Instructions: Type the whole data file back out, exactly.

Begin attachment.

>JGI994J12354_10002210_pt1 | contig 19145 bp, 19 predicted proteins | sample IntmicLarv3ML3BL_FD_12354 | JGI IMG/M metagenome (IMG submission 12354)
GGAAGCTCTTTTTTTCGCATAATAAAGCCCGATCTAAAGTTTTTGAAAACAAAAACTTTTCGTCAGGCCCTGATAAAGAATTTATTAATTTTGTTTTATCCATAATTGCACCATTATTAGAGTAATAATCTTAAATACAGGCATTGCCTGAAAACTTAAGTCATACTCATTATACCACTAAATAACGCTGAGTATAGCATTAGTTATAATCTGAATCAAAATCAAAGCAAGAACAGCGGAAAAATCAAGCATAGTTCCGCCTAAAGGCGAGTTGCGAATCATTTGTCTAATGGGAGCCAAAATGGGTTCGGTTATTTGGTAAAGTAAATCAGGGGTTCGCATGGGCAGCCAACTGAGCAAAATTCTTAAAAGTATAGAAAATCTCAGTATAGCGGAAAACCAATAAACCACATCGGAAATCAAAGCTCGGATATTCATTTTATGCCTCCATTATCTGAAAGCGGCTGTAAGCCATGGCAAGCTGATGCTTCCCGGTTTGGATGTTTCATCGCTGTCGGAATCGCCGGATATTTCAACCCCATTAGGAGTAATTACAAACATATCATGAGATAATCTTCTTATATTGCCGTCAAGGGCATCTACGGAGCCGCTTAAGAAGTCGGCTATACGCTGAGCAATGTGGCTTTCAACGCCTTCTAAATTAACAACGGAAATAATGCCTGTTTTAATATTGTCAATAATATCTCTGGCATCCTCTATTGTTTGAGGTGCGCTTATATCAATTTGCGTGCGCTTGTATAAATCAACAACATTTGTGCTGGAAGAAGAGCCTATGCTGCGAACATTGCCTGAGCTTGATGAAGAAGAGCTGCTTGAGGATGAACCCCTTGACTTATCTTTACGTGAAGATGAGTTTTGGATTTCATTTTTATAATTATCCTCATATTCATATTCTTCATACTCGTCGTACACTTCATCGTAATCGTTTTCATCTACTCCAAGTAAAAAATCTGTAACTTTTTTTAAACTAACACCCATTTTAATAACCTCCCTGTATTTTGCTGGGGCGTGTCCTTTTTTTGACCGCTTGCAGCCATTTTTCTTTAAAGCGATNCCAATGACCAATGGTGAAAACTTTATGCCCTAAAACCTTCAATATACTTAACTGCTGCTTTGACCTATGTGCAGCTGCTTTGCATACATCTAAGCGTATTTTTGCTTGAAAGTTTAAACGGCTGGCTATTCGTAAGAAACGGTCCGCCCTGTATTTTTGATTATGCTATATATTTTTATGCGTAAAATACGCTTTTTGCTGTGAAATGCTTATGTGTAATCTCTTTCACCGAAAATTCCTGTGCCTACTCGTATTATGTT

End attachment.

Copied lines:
>JGI994J12354_10002210_pt1 | contig 19145 bp, 19 predicted proteins | sample IntmicLarv3ML3BL_FD_12354 | JGI IMG/M metagenome (IMG submission 12354)
GGAAGCTCTTTTTTTCGCATAATAAAGCCCGATCTAAAGTTTTTGAAAACAAAAACTTTTCGTCAGGCCCTGATAAAGAATTTATTAATTTTGTTTTATCCATAATTGCACCATTATTAGAGTAATAATCTTAAATACAGGCATTGCCTGAAAACTTAAGTCATACTCATTATACCACTAAATAACGCTGAGTATAGCATTAGTTATAATCTGAATCAAAATCAAAGCAAGAACAGCGGAAAAATCAAGCATAGTTCCGCCTAAAGGCGAGTTGCGAATCATTTGTCTAATGGGAGCCAAAATGGGTTCGGTTATTTGGTAAAGTAAATCAGGGGTTCGCATGGGCAGCCAACTGAGCAAAATTCTTAAAAGTATAGAAAATCTCAGTATAGCGGAAAACCAATAAACCACATCGGAAATCAAAGCTCGGATATTCATTTTATGCCTCCATTATCTGAAAGCGGCTGTAAGCCATGGCAAGCTGATGCTTCCCGGTTTGGATGTTTCATCGCTGTCGGAATCGCCGGATATTTCAACCCCATTAGGAGTAATTACAAACATATCATGAGATAATCTTCTTATATTGCCGTCAAGGGCATCTACGGAGCCGCTTAAGAAGTCGGCTATACGCTGAGCAATGTGGCTTTCAACGCCTTCTAAATTAACAACGGAAATAATGCCTGTTTTAATATTGTCAATAATATCTCTGGCATCCTCTATTGTTTGAGGTGCGCTTATATCAATTTGCGTGCGCTTGTATAAATCAACAACATTTGTGCTGGAAGAAGAGCCTATGCTGCGAACATTGCCTGAGCTTGATGAAGAAGAGCTGCTTGAGGATGAACCCCTTGACTTATCTTTACGTGAAGATGAGTTTTGGATTTCATTTTTATAATTATCCTCATATTCATATTCTTCATACTCGTCGTACACTTCATCGTAATCGTTTTCATCTACTCCAAGTAAAAAATCTGTAACTTTTTTTAAACTAACACCCATTTTAATAACCTCCCTGTATTTTGCTGGGGCGTGTCCTTTTTTTGACCGCTTGCAGCCATTTTTCTTTAAAGCGATNCCAATGACCAATGGTGAAAACTTTATGCCCTAAAACCTTCAATATACTTAACTGCTGCTTTGACCTATGTGCAGCTGCTTTGCATACATCTAAGCGTATTTTTGCTTGAAAGTTTAAACGGCTGGCTATTCGTAAGAAACGGTCCGCCCTGTATTTTTGATTATGCTATATATTTTTATGCGTAAAATACGCTTTTTGCTGTGAAATGCTTATGTGTAATCTCTTTCACCGAAAATTCCTGTGCCTACTCGTATTATGTT